You may be thinking to yourself “damn, Levi, this makes no sense. Tom Manning isn’t even a player.” To that I respond, “don’t tell me how to live my life.” We’ve seen on numerous occasions this season, especially since the emergence of Breece Hall, that Iowa State is plenty capable of picking up yards on the ground, whether it be with a running back or Brock Purdy’s legs.
Last time out against Oklahoma State, we saw an incredible 62 pass attempts from Brock Purdy. We covered it extensively in the FIlm Room, but when a team passes that often in an early comeback effort, especially to the same 10-20 yard distance in the middle of the field, the defense can then begin sagging off the line of scrimmage, and jumping passing lanes. Had Iowa State made a more committed effort on the ground or in the screen game, those late throws to Charlie Kolar that were intercepted probably would have had a much greater chance of success.
Fortunately, there’s a lot gravity toward a greater emphasis on running the ball. First is obviously a return to the Cyclones’ preferred style of play, as mentioned above. Second, both Kansas State and Army have shown us that an effective run game that can take time off the clock and put points on the board can make an enormous difference when trying to take down the Sooners.
Kansas State’s power read option scheme with extra blockers on the edge absolutely decimated a Sooners’ defense that’s still got a lot of growing to do, and tends to over-pursue gap assignments in the running game. Army’s clock-guzzling triple option attack kept Kyler Murray off the field for almost entire quarters at a time, and allowed the Black Knights to come within a possession of pulling off a monumental upset in Norman.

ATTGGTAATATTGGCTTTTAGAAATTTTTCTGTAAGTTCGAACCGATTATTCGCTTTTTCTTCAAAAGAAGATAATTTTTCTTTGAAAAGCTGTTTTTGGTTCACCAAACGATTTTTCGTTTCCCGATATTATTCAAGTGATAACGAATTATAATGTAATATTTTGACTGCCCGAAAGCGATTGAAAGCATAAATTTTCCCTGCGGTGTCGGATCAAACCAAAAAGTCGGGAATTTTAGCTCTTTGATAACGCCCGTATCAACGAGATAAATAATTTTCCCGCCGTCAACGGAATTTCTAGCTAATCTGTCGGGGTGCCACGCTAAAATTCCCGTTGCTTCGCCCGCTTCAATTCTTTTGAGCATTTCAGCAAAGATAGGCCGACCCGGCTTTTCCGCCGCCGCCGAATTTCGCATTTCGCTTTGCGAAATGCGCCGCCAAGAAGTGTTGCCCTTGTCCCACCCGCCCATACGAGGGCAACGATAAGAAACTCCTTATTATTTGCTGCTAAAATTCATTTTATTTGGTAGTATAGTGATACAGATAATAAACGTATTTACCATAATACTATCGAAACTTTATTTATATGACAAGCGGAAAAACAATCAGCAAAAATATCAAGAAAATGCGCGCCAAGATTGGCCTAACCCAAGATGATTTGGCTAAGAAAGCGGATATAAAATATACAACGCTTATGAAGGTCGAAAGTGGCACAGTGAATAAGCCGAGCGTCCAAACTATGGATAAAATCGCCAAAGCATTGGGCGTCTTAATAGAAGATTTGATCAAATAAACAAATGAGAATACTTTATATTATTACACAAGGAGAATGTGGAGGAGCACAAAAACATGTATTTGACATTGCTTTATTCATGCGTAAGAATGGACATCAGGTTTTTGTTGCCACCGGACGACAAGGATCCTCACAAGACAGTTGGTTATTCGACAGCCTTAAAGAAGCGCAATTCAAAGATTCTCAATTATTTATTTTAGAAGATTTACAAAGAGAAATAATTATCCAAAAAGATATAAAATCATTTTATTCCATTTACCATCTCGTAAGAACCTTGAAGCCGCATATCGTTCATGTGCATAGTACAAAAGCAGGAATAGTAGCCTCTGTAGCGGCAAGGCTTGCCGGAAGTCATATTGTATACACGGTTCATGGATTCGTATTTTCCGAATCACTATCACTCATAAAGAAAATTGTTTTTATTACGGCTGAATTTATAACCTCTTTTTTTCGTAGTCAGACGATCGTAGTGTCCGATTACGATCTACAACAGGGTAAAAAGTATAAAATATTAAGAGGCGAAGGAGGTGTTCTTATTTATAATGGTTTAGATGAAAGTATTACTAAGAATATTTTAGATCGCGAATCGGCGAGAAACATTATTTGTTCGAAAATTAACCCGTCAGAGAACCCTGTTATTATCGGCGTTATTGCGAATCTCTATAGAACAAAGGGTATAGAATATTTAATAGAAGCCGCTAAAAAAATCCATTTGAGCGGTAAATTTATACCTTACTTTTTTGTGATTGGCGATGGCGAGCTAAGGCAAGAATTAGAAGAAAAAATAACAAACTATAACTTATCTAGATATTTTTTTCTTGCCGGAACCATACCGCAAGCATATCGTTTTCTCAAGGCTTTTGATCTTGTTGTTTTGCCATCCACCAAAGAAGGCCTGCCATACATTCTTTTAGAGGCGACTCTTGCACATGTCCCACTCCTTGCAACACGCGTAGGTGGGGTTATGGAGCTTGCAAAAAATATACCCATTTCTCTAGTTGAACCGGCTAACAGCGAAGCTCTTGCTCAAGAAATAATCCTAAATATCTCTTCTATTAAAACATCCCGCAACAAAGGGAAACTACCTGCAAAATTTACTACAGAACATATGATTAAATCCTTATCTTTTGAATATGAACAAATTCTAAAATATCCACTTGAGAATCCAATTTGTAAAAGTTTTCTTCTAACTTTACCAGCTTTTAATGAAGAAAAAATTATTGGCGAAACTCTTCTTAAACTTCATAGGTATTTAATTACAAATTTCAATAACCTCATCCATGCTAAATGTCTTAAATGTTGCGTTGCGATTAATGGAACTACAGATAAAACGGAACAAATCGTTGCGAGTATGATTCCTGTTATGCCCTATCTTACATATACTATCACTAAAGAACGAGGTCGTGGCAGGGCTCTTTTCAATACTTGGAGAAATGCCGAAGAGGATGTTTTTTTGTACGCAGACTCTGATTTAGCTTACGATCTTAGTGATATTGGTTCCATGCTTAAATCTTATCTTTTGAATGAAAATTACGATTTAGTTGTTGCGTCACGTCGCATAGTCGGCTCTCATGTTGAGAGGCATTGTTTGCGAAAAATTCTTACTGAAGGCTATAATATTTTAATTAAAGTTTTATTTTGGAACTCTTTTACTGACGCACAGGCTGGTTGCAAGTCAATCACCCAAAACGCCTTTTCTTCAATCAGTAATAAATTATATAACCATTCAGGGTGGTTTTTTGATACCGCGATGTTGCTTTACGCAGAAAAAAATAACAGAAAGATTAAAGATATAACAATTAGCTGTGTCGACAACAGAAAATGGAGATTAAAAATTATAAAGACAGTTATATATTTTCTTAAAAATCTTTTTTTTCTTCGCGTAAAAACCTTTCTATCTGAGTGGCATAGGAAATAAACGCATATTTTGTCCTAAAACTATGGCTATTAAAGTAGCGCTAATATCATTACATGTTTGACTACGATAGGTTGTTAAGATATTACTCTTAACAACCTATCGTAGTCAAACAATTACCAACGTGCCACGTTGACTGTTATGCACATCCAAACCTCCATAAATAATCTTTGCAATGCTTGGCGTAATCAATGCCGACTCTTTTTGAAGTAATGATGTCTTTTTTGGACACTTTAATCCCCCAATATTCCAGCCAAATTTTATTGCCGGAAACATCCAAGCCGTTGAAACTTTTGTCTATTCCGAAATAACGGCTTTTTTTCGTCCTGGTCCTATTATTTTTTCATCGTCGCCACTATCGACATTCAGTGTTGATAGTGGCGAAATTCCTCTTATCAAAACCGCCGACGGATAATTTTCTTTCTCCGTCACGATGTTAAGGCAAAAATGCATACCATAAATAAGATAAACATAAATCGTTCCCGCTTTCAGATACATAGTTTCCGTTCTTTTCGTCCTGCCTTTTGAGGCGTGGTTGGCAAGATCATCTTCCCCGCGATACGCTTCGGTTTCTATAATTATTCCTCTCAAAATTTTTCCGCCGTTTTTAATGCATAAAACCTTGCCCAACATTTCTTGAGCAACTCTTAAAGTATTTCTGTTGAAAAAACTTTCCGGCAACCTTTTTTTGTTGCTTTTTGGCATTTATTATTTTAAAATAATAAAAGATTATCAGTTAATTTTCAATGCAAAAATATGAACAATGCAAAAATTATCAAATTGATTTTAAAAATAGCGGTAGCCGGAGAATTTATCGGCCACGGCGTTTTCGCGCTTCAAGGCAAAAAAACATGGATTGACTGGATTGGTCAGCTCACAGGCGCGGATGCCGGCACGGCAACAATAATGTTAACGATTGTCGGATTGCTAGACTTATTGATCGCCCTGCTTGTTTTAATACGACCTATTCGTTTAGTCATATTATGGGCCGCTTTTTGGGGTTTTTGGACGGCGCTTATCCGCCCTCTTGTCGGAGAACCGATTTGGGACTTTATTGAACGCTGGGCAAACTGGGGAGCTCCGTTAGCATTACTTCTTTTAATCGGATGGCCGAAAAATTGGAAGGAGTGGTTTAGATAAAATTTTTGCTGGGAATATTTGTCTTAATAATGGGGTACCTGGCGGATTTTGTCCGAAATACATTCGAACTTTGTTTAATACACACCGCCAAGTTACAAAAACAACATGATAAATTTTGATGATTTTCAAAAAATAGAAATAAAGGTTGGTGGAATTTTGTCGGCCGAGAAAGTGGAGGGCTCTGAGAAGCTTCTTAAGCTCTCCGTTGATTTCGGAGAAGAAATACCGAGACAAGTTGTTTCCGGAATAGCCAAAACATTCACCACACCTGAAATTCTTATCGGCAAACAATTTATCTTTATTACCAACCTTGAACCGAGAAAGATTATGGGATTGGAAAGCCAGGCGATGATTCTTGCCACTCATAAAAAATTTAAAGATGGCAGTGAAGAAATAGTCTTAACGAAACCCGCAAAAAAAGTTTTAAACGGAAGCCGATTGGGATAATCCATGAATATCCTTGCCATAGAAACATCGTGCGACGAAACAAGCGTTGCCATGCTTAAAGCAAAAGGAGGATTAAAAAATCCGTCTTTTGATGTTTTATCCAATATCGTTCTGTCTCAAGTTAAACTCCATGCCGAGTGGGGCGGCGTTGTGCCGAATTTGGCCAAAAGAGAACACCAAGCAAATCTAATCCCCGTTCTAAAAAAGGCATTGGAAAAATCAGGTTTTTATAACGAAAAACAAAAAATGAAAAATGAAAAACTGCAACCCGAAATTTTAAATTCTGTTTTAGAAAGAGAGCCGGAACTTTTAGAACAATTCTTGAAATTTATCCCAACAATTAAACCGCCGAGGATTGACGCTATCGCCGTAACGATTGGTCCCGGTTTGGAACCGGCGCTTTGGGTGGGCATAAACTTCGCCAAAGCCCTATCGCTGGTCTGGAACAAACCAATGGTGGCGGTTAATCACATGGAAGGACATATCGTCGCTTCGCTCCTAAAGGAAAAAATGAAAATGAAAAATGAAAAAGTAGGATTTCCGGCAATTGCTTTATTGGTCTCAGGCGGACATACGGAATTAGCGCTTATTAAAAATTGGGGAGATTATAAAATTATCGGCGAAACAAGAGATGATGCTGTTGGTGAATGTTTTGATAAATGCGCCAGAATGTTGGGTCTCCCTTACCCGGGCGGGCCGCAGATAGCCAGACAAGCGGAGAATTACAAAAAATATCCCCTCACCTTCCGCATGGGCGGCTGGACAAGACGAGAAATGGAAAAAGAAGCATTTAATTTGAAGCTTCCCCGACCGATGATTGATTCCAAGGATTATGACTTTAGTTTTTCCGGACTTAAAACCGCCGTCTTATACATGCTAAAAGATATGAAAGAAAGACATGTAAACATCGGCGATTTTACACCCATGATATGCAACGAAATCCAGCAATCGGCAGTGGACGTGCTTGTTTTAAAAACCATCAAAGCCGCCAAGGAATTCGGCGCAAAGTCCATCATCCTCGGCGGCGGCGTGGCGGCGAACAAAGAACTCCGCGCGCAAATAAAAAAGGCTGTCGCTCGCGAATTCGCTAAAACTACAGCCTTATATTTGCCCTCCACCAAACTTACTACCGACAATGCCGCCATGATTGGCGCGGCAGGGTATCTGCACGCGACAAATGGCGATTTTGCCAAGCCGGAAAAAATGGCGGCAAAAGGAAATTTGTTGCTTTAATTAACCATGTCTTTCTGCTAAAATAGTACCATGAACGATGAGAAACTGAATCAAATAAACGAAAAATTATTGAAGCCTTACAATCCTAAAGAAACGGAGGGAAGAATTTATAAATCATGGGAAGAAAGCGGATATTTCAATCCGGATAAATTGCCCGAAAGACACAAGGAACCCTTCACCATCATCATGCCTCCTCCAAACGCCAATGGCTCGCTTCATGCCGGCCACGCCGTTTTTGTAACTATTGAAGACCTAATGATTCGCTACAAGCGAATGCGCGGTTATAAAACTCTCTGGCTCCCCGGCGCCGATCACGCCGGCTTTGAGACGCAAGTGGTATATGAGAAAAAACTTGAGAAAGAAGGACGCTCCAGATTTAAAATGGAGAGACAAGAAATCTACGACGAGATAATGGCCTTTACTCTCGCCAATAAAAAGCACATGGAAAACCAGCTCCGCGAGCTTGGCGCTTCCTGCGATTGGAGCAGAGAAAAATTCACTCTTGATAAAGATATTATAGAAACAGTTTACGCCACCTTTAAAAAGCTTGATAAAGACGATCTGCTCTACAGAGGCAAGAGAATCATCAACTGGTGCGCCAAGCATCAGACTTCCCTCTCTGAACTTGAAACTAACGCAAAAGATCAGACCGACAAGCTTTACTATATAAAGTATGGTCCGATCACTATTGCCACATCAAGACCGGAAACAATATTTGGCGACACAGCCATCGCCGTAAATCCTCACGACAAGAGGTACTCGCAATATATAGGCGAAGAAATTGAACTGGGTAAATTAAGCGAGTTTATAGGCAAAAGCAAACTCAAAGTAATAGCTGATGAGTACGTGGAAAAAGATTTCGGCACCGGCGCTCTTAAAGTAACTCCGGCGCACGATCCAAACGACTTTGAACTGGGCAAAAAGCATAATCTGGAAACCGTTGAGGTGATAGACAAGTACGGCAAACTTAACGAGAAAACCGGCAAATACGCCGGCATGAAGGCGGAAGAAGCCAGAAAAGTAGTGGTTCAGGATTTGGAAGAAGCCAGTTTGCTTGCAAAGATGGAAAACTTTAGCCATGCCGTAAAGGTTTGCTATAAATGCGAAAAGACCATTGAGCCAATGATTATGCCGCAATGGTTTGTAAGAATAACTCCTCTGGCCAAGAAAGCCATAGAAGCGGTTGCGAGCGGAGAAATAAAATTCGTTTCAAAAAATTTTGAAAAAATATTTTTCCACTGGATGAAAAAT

Obviously Iowa State isn’t going to try to run the triple option (as fun as that does sound), and the stable of pass catchers is far too talented to ignore, but the running scheme Kansas State deployed two weeks ago against Oklahoma is not terribly different from what Tom Manning and Matt Campbell like to do.
Oklahoma loves to strike quickly and take early leads to force their opponent to play catch up. Obviously that puts all of the pressure on the opponent to be perfect on offense, but it also takes pressure off the OU run defense.
If Iowa State gets out to an early one or two score deficit, it’s extremely likely that Tom Manning will start trying to push the ball down field. That’s fine, but it will be absolutely important that balance between the running/screen game and the intermediate and deep passing games is maintained. If Oklahoma is allowed to sit back on defense and take some chances at creating turnovers, winning will be a near impossible task.
Run the ball effectively, keep the OU defense on the field, and test a beat up secondary with a few deep shots, and Iowa State will be in a good position to record a second consecutive road upset in Norman.